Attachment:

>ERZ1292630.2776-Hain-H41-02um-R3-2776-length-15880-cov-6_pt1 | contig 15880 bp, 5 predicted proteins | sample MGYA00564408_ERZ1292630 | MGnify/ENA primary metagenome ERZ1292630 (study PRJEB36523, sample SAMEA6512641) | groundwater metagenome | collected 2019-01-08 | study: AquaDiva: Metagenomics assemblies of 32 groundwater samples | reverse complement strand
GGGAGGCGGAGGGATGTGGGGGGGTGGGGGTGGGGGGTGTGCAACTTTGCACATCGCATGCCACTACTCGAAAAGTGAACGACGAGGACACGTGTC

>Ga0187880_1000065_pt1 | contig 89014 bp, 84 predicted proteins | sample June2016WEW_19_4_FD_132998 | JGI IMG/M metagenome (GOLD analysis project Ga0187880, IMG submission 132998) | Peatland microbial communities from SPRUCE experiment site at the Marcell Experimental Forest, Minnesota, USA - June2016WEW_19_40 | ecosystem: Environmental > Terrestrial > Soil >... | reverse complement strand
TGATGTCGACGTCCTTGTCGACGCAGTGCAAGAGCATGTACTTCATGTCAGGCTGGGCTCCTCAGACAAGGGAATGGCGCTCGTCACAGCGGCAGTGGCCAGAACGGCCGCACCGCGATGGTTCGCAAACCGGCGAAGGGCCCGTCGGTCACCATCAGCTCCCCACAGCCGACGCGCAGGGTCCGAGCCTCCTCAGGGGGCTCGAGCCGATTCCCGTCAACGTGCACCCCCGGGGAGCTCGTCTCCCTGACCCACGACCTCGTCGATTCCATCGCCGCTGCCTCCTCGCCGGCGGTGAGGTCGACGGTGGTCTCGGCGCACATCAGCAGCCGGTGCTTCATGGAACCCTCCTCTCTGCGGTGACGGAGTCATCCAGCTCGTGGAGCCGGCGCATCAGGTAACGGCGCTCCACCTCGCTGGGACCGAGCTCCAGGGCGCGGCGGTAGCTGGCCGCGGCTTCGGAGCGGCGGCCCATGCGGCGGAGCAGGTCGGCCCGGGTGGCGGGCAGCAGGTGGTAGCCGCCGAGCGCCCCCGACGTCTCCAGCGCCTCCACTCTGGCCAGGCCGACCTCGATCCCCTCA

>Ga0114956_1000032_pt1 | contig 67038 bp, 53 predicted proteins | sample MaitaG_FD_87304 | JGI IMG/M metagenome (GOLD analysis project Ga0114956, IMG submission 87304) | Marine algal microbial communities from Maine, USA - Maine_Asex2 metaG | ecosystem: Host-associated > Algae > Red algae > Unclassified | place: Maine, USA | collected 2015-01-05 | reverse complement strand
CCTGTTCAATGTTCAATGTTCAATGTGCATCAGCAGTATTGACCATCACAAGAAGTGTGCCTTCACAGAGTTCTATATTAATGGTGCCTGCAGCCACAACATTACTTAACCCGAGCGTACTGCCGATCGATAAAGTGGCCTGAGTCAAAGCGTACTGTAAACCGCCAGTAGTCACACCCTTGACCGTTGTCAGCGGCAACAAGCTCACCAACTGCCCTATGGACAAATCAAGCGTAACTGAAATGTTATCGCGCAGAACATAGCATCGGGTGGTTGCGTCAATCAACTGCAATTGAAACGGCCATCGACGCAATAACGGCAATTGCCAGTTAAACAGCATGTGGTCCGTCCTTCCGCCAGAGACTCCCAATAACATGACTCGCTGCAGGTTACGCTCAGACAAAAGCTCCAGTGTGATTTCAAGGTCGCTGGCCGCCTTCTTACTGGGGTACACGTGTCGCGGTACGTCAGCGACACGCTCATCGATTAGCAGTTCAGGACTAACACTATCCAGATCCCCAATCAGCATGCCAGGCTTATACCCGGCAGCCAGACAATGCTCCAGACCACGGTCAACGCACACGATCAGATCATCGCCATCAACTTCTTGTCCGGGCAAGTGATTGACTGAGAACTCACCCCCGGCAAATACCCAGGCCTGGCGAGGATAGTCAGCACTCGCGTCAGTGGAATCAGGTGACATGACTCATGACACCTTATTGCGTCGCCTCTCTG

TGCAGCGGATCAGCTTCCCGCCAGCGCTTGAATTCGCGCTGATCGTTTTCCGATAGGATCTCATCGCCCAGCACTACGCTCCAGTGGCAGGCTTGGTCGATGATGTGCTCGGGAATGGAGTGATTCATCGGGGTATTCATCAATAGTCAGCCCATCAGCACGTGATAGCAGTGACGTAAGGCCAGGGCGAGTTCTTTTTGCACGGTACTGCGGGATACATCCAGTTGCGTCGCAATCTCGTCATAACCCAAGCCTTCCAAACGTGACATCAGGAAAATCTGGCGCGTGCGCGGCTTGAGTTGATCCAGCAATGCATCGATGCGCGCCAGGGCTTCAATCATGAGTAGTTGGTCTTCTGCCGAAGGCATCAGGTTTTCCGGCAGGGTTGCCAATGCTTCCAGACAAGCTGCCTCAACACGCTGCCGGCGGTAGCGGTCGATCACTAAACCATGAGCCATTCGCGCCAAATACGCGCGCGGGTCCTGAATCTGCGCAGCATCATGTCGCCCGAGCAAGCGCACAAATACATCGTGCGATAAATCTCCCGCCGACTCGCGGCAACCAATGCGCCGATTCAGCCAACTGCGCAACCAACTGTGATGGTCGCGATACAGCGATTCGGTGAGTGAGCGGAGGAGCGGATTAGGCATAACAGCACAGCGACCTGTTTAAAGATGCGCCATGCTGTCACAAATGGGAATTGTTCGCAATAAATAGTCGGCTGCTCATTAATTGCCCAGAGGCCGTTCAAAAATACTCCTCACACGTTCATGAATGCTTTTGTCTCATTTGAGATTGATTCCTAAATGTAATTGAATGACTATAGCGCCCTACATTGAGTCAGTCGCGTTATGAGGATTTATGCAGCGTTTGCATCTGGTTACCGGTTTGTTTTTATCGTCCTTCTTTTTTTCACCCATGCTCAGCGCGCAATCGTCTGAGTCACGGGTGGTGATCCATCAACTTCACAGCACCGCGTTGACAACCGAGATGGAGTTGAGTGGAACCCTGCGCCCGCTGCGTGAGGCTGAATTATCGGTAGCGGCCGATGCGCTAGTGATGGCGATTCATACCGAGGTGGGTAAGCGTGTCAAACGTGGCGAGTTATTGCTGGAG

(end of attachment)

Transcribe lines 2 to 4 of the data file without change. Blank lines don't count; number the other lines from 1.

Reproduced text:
GGGAGGCGGAGGGATGTGGGGGGGTGGGGGTGGGGGGTGTGCAACTTTGCACATCGCATGCCACTACTCGAAAAGTGAACGACGAGGACACGTGTC

>Ga0187880_1000065_pt1 | contig 89014 bp, 84 predicted proteins | sample June2016WEW_19_4_FD_132998 | JGI IMG/M metagenome (GOLD analysis project Ga0187880, IMG submission 132998) | Peatland microbial communities from SPRUCE experiment site at the Marcell Experimental Forest, Minnesota, USA - June2016WEW_19_40 | ecosystem: Environmental > Terrestrial > Soil >... | reverse complement strand
TGATGTCGACGTCCTTGTCGACGCAGTGCAAGAGCATGTACTTCATGTCAGGCTGGGCTCCTCAGACAAGGGAATGGCGCTCGTCACAGCGGCAGTGGCCAGAACGGCCGCACCGCGATGGTTCGCAAACCGGCGAAGGGCCCGTCGGTCACCATCAGCTCCCCACAGCCGACGCGCAGGGTCCGAGCCTCCTCAGGGGGCTCGAGCCGATTCCCGTCAACGTGCACCCCCGGGGAGCTCGTCTCCCTGACCCACGACCTCGTCGATTCCATCGCCGCTGCCTCCTCGCCGGCGGTGAGGTCGACGGTGGTCTCGGCGCACATCAGCAGCCGGTGCTTCATGGAACCCTCCTCTCTGCGGTGACGGAGTCATCCAGCTCGTGGAGCCGGCGCATCAGGTAACGGCGCTCCACCTCGCTGGGACCGAGCTCCAGGGCGCGGCGGTAGCTGGCCGCGGCTTCGGAGCGGCGGCCCATGCGGCGGAGCAGGTCGGCCCGGGTGGCGGGCAGCAGGTGGTAGCCGCCGAGCGCCCCCGACGTCTCCAGCGCCTCCACTCTGGCCAGGCCGACCTCGATCCCCTCA